In this talk we walk through the steps on how to practically handle IoT use cases that tailored towards various topologies. To introduce the approach used in IoTivity, we first give a detailed background introduction on IoTivity framework. Then we will present a demo that shows a few examples, from setting up a basic smart home network to accessing the IoT resource via a third party online service. Challenges and solutions will be addressed from development and implementation aspects for each step of the demo.

We hope this talk will inspire developers to create new IoT prototypes using FLOSS.

  • 17:30 – 17:55 – Open Smart Grid Platform presentation, an Open source IoT platform for large infrastructures, by Jonas van den Bogaard

The Open Smart Grid Platform is an open source IoT platform. The open smart grid platform is a generic IoT platform, built for organizations that manage and/or control large-scale infrastructures. The following use cases are now readily available: smart lighting, smart metering, tariff switching, and microgrids. Furthermore the following use-cases are in development: distribution automation, load management and smart device management. The architecture of the open smart grid platform is modular and consists multiple layers.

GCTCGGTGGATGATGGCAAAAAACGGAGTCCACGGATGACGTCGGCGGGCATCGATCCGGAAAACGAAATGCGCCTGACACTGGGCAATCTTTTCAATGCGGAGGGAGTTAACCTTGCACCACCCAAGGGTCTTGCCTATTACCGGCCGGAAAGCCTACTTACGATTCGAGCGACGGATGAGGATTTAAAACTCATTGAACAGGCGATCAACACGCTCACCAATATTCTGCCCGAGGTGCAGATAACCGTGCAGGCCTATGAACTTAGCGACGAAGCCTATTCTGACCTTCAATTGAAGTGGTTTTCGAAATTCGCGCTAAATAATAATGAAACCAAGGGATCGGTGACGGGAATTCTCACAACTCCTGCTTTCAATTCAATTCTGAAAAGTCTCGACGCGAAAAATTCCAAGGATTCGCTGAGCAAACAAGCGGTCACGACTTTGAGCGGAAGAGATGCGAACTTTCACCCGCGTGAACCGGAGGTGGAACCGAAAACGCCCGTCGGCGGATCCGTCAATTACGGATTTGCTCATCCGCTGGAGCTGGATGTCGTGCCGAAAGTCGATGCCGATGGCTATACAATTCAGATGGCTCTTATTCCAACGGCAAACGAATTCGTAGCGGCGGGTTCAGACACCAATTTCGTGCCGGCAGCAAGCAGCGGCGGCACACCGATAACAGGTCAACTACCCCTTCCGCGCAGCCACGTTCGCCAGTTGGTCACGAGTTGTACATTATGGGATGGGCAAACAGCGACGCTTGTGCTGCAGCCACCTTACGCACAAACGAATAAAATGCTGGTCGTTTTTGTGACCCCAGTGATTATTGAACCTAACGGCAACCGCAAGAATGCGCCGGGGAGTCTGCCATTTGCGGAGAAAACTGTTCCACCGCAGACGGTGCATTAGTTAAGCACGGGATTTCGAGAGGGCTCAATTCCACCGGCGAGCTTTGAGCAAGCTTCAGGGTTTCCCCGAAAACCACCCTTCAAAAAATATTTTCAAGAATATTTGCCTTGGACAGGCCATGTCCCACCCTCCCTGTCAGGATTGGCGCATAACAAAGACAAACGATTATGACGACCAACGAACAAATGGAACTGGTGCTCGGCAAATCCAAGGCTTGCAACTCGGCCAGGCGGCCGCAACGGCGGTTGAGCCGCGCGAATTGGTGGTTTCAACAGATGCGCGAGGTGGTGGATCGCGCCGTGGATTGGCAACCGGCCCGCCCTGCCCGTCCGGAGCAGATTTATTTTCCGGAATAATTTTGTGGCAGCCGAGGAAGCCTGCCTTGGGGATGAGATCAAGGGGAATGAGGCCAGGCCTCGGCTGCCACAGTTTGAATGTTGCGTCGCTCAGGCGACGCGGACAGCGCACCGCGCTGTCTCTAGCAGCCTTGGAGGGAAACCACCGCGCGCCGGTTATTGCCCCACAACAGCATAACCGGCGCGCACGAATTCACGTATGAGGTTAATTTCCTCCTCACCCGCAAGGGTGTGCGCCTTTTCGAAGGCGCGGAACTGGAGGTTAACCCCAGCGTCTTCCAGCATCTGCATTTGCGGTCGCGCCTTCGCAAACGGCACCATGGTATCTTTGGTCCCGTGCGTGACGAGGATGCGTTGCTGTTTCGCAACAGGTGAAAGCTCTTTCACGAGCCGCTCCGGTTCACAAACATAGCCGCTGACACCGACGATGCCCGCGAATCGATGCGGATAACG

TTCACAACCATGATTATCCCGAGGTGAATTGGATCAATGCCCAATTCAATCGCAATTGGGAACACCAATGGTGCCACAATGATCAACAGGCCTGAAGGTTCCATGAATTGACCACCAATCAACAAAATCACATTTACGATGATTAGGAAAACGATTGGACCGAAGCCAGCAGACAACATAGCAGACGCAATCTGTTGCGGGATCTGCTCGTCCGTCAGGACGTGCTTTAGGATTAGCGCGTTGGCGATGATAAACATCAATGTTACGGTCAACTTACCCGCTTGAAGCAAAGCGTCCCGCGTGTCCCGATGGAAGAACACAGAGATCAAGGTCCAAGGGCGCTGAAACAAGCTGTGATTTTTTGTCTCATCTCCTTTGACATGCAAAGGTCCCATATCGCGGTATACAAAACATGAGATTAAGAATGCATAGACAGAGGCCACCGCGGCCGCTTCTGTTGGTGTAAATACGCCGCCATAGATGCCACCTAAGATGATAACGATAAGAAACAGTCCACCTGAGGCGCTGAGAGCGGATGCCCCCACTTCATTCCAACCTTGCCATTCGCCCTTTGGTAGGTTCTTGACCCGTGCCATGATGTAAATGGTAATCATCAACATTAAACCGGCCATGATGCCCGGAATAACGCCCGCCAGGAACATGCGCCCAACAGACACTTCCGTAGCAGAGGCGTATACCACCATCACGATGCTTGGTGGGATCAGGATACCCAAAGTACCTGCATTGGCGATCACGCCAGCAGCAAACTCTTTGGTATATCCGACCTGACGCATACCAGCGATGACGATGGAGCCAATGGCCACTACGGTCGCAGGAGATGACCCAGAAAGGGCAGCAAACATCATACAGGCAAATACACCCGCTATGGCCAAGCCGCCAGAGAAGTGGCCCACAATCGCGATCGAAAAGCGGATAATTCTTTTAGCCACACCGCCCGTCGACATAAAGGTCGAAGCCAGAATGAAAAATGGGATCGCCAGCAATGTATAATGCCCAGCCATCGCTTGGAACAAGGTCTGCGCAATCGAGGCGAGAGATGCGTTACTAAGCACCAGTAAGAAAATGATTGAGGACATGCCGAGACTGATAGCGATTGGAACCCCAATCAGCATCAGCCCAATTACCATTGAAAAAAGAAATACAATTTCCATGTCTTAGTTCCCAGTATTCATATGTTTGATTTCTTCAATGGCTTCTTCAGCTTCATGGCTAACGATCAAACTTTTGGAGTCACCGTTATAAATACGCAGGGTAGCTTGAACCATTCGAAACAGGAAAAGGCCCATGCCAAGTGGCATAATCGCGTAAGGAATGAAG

The open smart grid platform is highly unique for embracing the open source approach and the following key features:

  • Suitable for scalable environments delivering high performance
  • High availability and multitenant architectures
  • Built with security by design and regularly tested.
  • It has a generic architecture. More use cases and domains are easily added to the platform.
  • The open smart grid platform is based on open standards where possible.

We believe the platform is interesting for developers who have interest in working on use-cases for Smart Cities, Utility Companies and other large-scale infrastructure companies.